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Meet Mischa Marcus

Today we’d like to introduce you to Mischa Marcus.

Hi Mischa, it’s an honor to have you on the platform. Thanks for taking the time to share your story with us – to start maybe you can share some of your backstory with our readers?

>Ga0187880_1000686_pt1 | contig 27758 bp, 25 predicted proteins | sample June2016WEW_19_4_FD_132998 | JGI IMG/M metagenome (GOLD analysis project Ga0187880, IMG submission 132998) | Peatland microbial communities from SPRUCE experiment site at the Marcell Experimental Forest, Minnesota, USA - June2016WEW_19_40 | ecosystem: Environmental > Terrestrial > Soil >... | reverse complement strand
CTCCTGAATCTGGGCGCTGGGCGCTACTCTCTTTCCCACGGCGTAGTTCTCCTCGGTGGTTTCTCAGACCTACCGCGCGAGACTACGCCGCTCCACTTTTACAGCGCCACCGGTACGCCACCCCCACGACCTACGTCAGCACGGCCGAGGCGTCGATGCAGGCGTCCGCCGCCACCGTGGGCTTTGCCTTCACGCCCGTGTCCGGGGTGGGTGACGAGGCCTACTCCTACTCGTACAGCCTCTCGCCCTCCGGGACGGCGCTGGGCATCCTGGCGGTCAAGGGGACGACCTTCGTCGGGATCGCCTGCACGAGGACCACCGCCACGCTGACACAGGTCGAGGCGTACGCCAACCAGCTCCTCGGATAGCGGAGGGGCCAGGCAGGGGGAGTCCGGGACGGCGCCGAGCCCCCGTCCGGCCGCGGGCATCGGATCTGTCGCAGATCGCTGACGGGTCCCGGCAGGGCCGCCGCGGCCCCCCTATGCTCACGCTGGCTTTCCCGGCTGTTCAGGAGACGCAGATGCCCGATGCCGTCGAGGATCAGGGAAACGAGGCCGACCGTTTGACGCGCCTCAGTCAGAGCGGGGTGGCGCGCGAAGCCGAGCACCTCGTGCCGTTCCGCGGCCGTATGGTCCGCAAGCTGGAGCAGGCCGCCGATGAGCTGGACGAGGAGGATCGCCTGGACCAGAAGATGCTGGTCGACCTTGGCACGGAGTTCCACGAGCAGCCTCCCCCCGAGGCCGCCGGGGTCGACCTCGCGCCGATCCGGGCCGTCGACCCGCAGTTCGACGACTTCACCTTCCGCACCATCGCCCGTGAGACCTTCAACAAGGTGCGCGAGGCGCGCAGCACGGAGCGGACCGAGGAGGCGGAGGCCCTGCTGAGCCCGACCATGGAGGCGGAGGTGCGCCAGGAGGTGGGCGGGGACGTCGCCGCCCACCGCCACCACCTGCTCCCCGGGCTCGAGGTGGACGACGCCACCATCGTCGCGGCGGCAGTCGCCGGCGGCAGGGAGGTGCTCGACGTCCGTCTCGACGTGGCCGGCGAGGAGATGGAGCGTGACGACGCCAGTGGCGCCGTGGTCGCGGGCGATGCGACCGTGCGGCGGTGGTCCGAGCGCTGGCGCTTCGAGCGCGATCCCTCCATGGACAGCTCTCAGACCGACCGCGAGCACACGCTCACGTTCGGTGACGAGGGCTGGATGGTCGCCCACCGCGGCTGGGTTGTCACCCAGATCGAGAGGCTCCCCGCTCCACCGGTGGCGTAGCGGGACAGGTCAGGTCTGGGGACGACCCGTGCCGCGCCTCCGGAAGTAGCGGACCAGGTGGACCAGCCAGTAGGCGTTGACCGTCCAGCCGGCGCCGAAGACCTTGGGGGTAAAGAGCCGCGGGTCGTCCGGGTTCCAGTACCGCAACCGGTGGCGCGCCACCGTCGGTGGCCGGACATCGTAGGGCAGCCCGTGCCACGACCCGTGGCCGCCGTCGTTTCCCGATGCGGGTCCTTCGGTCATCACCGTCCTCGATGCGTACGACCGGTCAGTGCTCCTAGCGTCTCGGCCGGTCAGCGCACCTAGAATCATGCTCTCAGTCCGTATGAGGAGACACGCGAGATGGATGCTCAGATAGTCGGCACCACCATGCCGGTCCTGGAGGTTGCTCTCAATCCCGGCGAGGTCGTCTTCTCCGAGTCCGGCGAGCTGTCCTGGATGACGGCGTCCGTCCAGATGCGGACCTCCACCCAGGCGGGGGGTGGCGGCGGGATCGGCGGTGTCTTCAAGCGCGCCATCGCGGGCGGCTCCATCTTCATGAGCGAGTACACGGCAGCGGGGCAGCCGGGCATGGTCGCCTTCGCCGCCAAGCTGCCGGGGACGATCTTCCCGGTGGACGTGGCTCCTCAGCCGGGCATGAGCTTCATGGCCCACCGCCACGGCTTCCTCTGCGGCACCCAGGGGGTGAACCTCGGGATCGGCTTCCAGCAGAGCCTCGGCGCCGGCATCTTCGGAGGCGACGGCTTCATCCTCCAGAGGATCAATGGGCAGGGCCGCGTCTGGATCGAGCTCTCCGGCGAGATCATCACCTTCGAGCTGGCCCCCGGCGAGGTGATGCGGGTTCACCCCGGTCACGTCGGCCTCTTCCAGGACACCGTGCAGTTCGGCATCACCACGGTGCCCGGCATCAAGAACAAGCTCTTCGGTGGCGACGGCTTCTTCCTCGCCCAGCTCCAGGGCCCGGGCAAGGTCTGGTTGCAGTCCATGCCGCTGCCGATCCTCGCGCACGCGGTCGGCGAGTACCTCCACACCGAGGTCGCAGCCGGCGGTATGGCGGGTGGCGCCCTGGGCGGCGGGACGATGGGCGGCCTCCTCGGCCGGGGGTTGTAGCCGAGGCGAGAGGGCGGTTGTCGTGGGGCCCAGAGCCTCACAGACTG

I am an award-winning writer/director best known for my first feature film ‘I Am Still Here.’ The film aims to take the audience inside the dark underworld of child trafficking and show them what it is like to walk in a trafficked child’s shoes. It is a gritty, gut-punch of a film that aims to make people uncomfortable so they can understand the realities of what is going on right in their own backyards. I was inspired to write ‘I Am Still Here’ over ten years ago, there was a trafficking bust near where I was going to college in Orange County, CA. I was horrified to learn that the youngest trafficked survivor rescued was only nine years old! The news shook me to my very core. I couldn’t even fathom that children were being exploited in such terrible ways here in America. And so, I started to research child trafficking and was horrified to learn just how prevalent it is in California and across the country.